Quantcast
Environmental News for a Healthier Planet and Life

Help Support EcoWatch

Every 20 Minutes an Elephant Is Killed for Its Tusks

Climate
Every 20 Minutes an Elephant Is Killed for Its Tusks

African elephants may be gone in as little as 10 years as a result of organized crime syndicates, rebel groups, militias and insurgents. That's the findings from a new program, Illicit Ivory, from the critically acclaimed series Earth Focus. The program, which will air on May 28 on Link TV, investigates this insatiable demand for ivory.

The show will "uncover the devastating effects of the illegal ivory trade, its impact on the dwindling African elephant population, and the link between this illicit activity with insurgency groups and organized crime," according to Earth Focus. Tonight at 8 p.m. ET/PT on Link TV (DirecTV channel 375 and Dish Network channel 9410) there is a sneak peek as part of its special Earth Day lineup.

The lineup will include Dr. Keeling's Curve, a one-man play by Mike Farrell (famous for his role on M*A*S*H), which chronicles the scientist whose research on atmospheric carbon dioxide levels gave the world its first early warnings of global warming. Link TV will also air the documentary Earth at Risk: Derrick Jensen, which includes the environmentalist author’s keynote address at the Earth at Risk conference in San Francisco. Also of note in the lineup are Vandana Shiva's speech at the Earth at Risk conference and Bill McKibben′s Do The Math program.

Link TV will also launch an Earth Day online hub, which will aggregate an array of online programming to highlight environmentally oriented content. To kick that off, they will air an Earth Focus episode about rhinos in South Africa’s Kruger National Park from reporter Jeff Barbee, as well as, journalist and Earth Focus correspondent Miles Benson’s blog posting, Kiss The Elephants Goodbye.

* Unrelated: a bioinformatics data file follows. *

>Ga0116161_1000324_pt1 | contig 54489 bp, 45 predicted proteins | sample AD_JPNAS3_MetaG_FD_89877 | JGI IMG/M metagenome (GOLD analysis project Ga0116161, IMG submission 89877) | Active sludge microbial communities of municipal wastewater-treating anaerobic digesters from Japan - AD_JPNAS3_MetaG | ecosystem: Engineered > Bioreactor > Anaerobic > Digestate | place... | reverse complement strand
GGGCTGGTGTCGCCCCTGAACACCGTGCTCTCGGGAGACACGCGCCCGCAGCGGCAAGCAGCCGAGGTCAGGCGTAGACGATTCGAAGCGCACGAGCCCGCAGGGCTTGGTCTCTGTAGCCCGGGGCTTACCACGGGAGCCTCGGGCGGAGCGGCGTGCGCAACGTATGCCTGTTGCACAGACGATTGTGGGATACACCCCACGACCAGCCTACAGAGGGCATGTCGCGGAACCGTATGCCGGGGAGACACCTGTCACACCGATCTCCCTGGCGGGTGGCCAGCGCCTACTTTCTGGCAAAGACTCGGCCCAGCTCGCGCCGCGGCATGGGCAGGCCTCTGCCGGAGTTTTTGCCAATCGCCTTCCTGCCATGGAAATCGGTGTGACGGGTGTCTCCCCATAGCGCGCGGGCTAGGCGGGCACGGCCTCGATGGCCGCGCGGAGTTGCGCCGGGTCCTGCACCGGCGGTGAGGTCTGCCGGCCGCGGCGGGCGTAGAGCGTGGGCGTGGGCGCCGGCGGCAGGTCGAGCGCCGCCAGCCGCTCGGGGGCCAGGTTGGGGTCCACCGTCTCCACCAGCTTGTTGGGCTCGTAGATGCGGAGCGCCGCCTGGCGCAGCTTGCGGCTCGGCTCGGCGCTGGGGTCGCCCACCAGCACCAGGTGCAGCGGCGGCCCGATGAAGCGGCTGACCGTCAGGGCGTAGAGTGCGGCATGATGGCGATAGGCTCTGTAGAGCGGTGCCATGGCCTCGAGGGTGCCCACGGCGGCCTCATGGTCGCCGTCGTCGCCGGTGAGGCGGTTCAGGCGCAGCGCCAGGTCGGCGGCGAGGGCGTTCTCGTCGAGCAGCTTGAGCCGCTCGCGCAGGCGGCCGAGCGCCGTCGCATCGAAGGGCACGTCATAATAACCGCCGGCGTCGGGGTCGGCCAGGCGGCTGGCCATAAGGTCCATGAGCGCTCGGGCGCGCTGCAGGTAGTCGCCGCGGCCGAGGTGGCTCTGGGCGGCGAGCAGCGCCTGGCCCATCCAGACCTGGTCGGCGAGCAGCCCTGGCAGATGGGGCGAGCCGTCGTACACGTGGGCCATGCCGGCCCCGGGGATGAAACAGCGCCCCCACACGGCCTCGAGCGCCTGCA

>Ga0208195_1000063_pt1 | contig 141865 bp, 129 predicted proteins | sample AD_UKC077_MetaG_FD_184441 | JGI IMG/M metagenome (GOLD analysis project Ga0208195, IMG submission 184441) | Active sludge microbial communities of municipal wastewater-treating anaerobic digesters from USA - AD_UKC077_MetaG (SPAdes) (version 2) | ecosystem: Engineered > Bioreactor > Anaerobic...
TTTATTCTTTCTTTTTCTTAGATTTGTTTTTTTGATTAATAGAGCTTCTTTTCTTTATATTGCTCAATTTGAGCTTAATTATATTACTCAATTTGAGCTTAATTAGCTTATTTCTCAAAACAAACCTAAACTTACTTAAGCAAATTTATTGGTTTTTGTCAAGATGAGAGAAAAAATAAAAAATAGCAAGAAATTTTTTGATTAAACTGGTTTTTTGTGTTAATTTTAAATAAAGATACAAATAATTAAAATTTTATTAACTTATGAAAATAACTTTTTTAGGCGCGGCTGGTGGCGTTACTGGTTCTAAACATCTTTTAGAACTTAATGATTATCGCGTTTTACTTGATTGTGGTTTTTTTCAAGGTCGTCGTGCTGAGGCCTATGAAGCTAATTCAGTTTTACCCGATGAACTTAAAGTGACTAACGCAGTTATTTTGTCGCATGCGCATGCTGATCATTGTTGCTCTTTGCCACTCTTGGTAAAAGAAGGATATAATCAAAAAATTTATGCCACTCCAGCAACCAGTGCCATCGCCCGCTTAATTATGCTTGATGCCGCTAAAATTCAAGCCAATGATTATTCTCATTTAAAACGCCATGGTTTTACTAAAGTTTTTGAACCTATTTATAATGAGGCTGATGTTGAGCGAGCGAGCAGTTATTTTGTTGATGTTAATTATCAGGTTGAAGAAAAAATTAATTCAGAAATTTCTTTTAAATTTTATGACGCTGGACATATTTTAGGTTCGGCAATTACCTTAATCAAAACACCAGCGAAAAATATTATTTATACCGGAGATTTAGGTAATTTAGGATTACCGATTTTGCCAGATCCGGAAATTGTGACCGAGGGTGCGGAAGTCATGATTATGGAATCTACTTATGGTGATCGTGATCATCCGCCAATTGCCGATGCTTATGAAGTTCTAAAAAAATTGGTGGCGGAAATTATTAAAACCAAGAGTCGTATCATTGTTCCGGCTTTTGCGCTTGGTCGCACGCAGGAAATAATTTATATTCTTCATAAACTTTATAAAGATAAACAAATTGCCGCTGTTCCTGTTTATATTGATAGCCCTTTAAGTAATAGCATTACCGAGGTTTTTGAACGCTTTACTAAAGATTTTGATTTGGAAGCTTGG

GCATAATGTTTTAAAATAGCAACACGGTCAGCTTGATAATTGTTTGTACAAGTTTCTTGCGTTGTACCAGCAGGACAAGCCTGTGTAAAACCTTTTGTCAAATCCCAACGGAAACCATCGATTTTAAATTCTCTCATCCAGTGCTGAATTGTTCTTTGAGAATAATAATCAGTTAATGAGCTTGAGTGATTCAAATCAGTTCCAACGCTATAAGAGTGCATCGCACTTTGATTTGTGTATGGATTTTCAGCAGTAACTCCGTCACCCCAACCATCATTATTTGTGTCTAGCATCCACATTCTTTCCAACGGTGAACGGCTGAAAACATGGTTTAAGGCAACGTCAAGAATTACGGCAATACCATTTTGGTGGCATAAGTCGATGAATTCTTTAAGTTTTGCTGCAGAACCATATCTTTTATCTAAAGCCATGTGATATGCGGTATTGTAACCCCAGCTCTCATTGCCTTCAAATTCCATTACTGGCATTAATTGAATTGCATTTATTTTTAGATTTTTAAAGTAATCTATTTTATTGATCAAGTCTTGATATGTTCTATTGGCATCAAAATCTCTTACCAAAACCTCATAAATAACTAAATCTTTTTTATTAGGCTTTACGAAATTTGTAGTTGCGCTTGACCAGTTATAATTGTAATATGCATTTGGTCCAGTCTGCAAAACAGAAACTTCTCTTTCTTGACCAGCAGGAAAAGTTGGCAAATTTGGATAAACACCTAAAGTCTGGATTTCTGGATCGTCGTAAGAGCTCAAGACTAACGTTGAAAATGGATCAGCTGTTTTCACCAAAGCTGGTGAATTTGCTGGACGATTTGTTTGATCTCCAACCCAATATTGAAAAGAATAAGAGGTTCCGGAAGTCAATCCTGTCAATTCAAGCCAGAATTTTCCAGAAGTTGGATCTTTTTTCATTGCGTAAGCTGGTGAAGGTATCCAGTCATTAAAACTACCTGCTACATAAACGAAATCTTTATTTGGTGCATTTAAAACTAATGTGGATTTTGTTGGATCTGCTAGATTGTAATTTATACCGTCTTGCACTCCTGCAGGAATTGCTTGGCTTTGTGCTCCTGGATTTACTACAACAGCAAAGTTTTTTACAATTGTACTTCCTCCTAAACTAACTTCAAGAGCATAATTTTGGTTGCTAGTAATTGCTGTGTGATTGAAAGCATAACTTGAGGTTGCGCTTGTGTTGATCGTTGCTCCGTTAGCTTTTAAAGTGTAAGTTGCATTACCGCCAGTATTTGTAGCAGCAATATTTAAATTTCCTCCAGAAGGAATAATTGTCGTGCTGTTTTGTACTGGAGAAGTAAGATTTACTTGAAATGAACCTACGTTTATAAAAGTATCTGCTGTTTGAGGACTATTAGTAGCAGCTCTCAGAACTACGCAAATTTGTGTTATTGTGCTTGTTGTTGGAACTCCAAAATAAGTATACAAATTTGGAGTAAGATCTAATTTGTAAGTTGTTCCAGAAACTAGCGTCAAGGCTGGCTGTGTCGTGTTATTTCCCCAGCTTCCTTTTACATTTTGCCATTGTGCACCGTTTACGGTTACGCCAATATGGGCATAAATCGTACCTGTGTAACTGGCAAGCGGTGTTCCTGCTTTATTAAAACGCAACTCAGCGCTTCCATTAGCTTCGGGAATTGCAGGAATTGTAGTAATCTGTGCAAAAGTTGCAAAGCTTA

Watch the trailer for Illicit Ivory here:

YOU MIGHT ALSO LIKE

13 Reasons to Be Optimistic on Earth Day

Rapper Prince Ea’s Viral Video Tells Future Generations ‘Sorry’

World’s Renowned Climate Scientists Provide Heartfelt Message About the Future of Our Planet

Icebergs float at the mouth of the Ilulissat Icefjord during a week of unseasonably warm weather on Aug. 4, 2019 near Ilulissat, Greenland. Sean Gallup /Getty Images

Rising temperatures in the air and the water surrounding Greenland are melting its massive ice sheet at a faster rate than anytime in the last 12 millennia, according to a new study published Wednesday in the journal Nature.

Read More Show Less

EcoWatch Daily Newsletter

A grim new assessment of the world's flora and fungi has found that two-fifths of its species are at risk of extinction as humans encroach on the natural world, as The Guardian reported. That puts the number of species at risk near 140,000.

Read More Show Less

Trending

Flowers like bladderwort have changed their UV pigment levels in response to the climate crisis. Jean and Fred / CC BY 2.0

As human activity transforms the atmosphere, flowers are changing their colors.

Read More Show Less
A factory in Newark, N.J. emits smoke in the shadow of NYC on January 18, 2018. Kena Betancur / VIEWpress / Corbis / Getty Images

By Sharon Zhang

Back in March, when the pandemic had just planted its roots in the U.S., President Donald Trump directed the Environmental Protection Agency (EPA) to do something devastating: The agency was to indefinitely and cruelly suspend environmental rule enforcement. The EPA complied, and for just under half a year, it provided over 3,000 waivers that granted facilities clemency from state-level environmental rule compliance.

Read More Show Less
A meteoroid skims the earth's atmosphere on Sept. 22, 2020. European Space Agency

A rare celestial event was caught on camera last week when a meteoroid "bounced" off Earth's atmosphere and veered back into space.

Read More Show Less

Support Ecowatch